The RRR’s ‘Transnationalism in the Long-Nineteenth Century’ Conference Timetable is now finalised and the tickets are live!
The tickets are free, and all the details for the event are included in the Eventbrite pages here:
The conference timetable itself can be viewed on our twitter page (@RRRJournal) or on our website www.rrrjournal.com.
The Long-Nineteenth Century saw immense changes in transport, travel, infrastructure, technology, exploration, journalism, and politics that dramatically transformed the ways in which places and people around the world were connected. Steam trains and telegraph cables, photography and newspapers made the world a smaller, more connected place for some, and alienated others. Yet these technological advancements, and the transnational networks they facilitated, are often viewed from a Euro-centric perspective.
Now, more than ever, it is important to think globally and to challenge these dominant Euro-centric narratives. This interdisciplinary virtual conference aims to create an open forum where transnational research into the Long-Nineteenth Century from around the world, and from across the Arts, Humanities and Social Sciences, can come together. It aims to challenge our sense of nineteenth-century Britain’s place in the world, and to explore how scrutinising these narratives can contribute to wider ongoing discussions about the ways to challenge racism and prejudice.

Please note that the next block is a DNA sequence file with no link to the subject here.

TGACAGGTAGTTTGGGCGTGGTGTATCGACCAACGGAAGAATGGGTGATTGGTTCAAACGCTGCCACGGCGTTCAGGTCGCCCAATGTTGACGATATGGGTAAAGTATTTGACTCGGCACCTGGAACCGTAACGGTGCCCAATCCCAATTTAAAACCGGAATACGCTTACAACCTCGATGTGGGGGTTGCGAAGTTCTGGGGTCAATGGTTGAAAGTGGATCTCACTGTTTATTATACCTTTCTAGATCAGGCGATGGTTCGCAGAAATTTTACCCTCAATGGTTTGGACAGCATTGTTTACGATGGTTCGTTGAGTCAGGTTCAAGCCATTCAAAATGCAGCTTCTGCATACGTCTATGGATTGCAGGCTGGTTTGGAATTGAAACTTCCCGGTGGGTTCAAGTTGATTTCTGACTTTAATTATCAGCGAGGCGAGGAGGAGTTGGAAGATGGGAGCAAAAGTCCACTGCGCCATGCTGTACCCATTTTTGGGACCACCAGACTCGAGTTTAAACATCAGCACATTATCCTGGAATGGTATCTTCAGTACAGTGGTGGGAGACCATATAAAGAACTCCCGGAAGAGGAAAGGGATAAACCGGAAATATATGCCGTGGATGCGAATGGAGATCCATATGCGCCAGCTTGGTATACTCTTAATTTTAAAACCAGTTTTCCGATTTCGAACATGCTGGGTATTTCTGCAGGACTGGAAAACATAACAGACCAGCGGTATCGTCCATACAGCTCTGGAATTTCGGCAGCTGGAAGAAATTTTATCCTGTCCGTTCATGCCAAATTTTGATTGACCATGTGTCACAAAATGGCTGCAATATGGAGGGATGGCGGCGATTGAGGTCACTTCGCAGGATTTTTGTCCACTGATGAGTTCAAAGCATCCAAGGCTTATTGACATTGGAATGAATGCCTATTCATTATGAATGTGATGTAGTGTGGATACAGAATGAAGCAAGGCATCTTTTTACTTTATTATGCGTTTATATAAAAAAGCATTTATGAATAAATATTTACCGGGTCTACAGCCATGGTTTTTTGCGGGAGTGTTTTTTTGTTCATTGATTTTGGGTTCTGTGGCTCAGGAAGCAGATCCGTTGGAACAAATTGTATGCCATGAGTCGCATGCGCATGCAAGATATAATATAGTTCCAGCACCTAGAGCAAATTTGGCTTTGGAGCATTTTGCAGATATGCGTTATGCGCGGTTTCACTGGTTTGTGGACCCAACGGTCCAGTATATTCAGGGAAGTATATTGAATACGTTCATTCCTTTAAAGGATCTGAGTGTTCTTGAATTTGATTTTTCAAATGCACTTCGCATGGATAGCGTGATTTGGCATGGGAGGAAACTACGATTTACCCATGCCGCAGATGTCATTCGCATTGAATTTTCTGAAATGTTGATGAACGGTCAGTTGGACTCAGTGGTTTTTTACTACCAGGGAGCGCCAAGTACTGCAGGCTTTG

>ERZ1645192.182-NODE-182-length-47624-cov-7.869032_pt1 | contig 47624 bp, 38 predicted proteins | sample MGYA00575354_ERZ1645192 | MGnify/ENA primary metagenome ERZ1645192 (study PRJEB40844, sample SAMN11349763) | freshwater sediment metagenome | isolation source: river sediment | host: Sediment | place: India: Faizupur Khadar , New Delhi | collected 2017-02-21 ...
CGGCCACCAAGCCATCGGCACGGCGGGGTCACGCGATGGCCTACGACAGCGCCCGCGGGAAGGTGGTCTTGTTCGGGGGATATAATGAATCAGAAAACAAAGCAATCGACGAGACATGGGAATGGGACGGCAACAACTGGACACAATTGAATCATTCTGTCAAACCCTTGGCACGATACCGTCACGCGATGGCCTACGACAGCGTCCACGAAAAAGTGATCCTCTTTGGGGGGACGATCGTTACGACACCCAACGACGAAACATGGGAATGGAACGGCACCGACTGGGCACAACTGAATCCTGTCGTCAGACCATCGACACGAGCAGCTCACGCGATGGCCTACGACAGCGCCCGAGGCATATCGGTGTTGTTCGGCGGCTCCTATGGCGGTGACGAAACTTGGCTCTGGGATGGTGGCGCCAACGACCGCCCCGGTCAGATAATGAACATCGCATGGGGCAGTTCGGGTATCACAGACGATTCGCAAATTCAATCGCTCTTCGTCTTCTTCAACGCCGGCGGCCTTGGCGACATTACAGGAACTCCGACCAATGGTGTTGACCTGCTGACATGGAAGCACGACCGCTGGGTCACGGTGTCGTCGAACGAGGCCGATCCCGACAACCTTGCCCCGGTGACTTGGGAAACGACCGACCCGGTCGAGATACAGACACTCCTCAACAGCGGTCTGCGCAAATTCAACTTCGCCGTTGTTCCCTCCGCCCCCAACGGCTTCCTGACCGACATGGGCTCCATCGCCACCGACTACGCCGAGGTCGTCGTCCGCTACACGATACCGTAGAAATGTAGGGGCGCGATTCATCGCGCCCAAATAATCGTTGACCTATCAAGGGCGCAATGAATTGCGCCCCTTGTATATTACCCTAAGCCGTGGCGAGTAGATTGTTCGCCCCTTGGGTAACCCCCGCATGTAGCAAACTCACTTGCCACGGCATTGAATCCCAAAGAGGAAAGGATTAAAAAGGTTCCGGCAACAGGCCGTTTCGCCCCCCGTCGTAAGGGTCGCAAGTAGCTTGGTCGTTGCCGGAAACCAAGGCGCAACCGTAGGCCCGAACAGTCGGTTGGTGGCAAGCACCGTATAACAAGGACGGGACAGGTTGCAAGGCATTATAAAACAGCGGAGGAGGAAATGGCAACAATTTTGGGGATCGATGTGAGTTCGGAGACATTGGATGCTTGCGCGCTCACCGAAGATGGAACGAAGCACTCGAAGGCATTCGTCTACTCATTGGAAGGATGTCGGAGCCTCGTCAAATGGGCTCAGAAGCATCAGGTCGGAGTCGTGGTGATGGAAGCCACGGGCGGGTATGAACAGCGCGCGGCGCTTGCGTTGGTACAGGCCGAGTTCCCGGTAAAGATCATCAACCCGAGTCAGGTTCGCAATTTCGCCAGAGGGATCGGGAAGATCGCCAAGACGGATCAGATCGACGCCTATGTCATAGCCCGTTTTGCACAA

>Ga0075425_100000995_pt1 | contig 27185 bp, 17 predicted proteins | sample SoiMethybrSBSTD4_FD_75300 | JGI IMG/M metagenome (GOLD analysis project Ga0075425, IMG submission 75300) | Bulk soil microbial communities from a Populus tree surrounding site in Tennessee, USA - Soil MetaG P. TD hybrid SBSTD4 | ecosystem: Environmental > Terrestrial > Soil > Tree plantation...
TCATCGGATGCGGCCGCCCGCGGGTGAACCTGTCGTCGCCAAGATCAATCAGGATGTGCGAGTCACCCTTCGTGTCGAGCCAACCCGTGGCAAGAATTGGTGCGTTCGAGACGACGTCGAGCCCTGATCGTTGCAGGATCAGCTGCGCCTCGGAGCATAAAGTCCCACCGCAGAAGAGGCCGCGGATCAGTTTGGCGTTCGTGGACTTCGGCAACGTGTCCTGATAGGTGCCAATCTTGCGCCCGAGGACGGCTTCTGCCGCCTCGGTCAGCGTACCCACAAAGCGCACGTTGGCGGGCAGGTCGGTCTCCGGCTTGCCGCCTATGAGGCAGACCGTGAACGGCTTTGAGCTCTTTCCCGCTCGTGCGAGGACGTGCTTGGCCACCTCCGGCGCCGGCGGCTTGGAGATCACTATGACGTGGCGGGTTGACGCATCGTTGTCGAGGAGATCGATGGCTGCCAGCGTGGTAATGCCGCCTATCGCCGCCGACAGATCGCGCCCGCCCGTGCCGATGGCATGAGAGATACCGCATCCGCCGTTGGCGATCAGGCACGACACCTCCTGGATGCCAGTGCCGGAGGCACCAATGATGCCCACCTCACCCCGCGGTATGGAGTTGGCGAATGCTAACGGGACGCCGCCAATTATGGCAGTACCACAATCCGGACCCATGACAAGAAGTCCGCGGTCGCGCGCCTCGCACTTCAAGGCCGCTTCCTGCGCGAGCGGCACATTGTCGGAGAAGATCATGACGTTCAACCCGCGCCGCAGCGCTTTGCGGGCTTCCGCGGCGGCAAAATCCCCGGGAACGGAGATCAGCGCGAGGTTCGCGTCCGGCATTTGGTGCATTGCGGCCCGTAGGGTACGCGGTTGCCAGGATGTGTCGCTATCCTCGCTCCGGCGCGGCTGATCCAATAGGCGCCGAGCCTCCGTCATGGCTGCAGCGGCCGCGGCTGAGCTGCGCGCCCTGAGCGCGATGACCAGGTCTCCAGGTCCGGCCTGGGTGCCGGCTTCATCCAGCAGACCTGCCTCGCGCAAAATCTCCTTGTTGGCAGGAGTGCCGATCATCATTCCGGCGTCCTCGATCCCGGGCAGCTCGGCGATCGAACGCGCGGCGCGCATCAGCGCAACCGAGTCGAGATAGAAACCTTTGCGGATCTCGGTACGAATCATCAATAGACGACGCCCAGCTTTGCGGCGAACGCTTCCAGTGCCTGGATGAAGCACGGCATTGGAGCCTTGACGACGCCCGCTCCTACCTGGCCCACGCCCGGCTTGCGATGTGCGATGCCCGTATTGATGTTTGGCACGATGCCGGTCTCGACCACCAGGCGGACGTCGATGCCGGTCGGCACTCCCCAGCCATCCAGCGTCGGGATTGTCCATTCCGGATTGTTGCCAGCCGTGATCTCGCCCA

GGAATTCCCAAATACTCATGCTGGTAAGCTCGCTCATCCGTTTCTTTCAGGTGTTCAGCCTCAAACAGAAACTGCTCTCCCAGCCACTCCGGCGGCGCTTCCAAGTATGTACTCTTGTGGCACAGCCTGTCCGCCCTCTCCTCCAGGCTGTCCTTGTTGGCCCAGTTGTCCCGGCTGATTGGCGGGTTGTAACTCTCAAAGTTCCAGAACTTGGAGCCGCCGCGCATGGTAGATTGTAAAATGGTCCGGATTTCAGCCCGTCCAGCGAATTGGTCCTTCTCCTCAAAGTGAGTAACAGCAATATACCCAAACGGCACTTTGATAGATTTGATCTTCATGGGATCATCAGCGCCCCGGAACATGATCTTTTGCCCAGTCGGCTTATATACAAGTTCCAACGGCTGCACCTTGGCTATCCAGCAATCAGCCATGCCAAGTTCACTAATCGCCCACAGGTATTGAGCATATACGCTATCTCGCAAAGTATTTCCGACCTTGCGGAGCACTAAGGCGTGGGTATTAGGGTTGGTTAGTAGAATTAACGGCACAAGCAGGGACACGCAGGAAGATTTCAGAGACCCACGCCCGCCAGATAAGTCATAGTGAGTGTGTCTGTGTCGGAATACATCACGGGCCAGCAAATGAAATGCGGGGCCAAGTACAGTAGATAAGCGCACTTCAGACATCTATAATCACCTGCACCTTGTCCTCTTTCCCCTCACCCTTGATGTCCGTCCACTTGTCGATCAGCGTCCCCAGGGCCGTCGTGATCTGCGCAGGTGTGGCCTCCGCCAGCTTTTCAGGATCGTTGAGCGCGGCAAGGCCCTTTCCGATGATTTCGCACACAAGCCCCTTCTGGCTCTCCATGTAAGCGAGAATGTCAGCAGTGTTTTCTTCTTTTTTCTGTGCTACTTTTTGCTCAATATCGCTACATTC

We welcome proposals for 10 to 15-minute papers, and 5-minute lightning talks from disciplines across the Arts, Humanities and Social Sciences and from scholars around the world at any stage in their academic careers, including MA students. We are especially interested in interdisciplinary submissions and encourage papers from archaeological, ethnographical, musical and social sciences perspectives as well as those from literary or historical ones. Potential topics could include: global citizenship, religion, gender and sexuality, black British literature, decolonisation of arts and heritage, slavery and emancipation, imperial studies, political reform, philosophy, transnational print cultures, boundaries and redefining them, mapping, British colonialism in Ireland, international trade and exchange, Orientalism/Occidentalism, and eco studies.